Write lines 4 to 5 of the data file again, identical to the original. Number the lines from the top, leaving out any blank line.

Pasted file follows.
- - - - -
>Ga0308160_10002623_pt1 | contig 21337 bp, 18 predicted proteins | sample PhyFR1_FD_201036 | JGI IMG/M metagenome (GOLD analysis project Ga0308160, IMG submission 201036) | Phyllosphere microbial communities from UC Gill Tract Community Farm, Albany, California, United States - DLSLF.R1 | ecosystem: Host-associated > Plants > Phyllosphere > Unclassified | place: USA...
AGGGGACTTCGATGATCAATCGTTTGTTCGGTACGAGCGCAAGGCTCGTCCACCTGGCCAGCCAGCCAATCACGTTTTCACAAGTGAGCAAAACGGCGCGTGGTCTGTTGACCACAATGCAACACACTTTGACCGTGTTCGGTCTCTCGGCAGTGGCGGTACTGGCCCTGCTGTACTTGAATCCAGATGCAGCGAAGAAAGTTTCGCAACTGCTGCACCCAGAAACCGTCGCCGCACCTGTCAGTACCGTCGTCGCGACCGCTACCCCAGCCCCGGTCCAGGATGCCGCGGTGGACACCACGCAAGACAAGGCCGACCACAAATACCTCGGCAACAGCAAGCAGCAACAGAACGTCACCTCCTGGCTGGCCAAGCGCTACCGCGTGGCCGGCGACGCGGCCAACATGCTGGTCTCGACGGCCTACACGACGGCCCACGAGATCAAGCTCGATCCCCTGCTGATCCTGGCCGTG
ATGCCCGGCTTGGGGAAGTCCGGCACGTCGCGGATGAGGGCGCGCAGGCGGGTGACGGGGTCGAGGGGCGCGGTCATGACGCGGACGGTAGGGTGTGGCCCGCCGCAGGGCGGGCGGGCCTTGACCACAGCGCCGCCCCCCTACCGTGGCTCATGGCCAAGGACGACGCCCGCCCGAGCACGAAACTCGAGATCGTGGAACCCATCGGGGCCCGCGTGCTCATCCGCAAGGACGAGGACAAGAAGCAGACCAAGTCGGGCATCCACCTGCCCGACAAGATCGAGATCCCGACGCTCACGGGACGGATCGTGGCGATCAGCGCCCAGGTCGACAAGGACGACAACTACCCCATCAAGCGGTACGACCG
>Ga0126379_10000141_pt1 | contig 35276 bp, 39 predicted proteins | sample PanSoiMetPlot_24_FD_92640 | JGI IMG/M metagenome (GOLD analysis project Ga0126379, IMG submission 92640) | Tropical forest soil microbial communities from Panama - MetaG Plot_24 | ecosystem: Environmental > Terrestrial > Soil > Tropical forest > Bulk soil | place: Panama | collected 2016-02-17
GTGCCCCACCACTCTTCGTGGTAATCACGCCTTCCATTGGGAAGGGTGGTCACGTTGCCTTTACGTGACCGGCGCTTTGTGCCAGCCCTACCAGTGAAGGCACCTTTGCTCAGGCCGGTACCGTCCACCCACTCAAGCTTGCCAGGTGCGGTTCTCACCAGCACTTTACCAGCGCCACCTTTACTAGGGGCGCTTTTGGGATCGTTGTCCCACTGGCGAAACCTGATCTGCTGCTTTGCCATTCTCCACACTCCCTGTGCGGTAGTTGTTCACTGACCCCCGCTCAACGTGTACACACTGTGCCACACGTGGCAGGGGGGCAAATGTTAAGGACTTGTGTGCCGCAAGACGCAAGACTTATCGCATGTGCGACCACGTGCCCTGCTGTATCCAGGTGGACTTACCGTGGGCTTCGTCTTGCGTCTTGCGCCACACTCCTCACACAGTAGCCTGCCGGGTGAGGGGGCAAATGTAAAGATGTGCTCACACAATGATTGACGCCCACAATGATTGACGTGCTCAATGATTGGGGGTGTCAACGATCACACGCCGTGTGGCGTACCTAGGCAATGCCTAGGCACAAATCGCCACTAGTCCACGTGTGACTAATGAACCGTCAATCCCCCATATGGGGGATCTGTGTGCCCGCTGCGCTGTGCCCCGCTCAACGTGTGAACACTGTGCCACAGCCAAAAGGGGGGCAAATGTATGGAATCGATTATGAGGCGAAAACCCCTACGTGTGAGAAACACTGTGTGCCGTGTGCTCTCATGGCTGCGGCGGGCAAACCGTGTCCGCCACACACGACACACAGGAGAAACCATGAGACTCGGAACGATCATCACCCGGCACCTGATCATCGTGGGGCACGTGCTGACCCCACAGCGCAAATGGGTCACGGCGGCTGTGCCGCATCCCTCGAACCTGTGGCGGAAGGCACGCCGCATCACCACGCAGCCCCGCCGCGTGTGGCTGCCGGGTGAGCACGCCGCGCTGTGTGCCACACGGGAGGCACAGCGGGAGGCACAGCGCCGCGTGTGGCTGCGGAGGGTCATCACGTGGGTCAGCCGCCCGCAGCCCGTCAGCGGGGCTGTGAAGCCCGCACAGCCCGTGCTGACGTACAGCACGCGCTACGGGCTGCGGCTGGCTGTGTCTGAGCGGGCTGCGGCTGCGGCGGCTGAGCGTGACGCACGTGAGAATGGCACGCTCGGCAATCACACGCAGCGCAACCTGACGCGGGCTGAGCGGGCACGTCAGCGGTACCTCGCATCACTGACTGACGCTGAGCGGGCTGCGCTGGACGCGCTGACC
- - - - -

>Ga0126379_10000141_pt1 | contig 35276 bp, 39 predicted proteins | sample PanSoiMetPlot_24_FD_92640 | JGI IMG/M metagenome (GOLD analysis project Ga0126379, IMG submission 92640) | Tropical forest soil microbial communities from Panama - MetaG Plot_24 | ecosystem: Environmental > Terrestrial > Soil > Tropical forest > Bulk soil | place: Panama | collected 2016-02-17
GTGCCCCACCACTCTTCGTGGTAATCACGCCTTCCATTGGGAAGGGTGGTCACGTTGCCTTTACGTGACCGGCGCTTTGTGCCAGCCCTACCAGTGAAGGCACCTTTGCTCAGGCCGGTACCGTCCACCCACTCAAGCTTGCCAGGTGCGGTTCTCACCAGCACTTTACCAGCGCCACCTTTACTAGGGGCGCTTTTGGGATCGTTGTCCCACTGGCGAAACCTGATCTGCTGCTTTGCCATTCTCCACACTCCCTGTGCGGTAGTTGTTCACTGACCCCCGCTCAACGTGTACACACTGTGCCACACGTGGCAGGGGGGCAAATGTTAAGGACTTGTGTGCCGCAAGACGCAAGACTTATCGCATGTGCGACCACGTGCCCTGCTGTATCCAGGTGGACTTACCGTGGGCTTCGTCTTGCGTCTTGCGCCACACTCCTCACACAGTAGCCTGCCGGGTGAGGGGGCAAATGTAAAGATGTGCTCACACAATGATTGACGCCCACAATGATTGACGTGCTCAATGATTGGGGGTGTCAACGATCACACGCCGTGTGGCGTACCTAGGCAATGCCTAGGCACAAATCGCCACTAGTCCACGTGTGACTAATGAACCGTCAATCCCCCATATGGGGGATCTGTGTGCCCGCTGCGCTGTGCCCCGCTCAACGTGTGAACACTGTGCCACAGCCAAAAGGGGGGCAAATGTATGGAATCGATTATGAGGCGAAAACCCCTACGTGTGAGAAACACTGTGTGCCGTGTGCTCTCATGGCTGCGGCGGGCAAACCGTGTCCGCCACACACGACACACAGGAGAAACCATGAGACTCGGAACGATCATCACCCGGCACCTGATCATCGTGGGGCACGTGCTGACCCCACAGCGCAAATGGGTCACGGCGGCTGTGCCGCATCCCTCGAACCTGTGGCGGAAGGCACGCCGCATCACCACGCAGCCCCGCCGCGTGTGGCTGCCGGGTGAGCACGCCGCGCTGTGTGCCACACGGGAGGCACAGCGGGAGGCACAGCGCCGCGTGTGGCTGCGGAGGGTCATCACGTGGGTCAGCCGCCCGCAGCCCGTCAGCGGGGCTGTGAAGCCCGCACAGCCCGTGCTGACGTACAGCACGCGCTACGGGCTGCGGCTGGCTGTGTCTGAGCGGGCTGCGGCTGCGGCGGCTGAGCGTGACGCACGTGAGAATGGCACGCTCGGCAATCACACGCAGCGCAACCTGACGCGGGCTGAGCGGGCACGTCAGCGGTACCTCGCATCACTGACTGACGCTGAGCGGGCTGCGCTGGACGCGCTGACC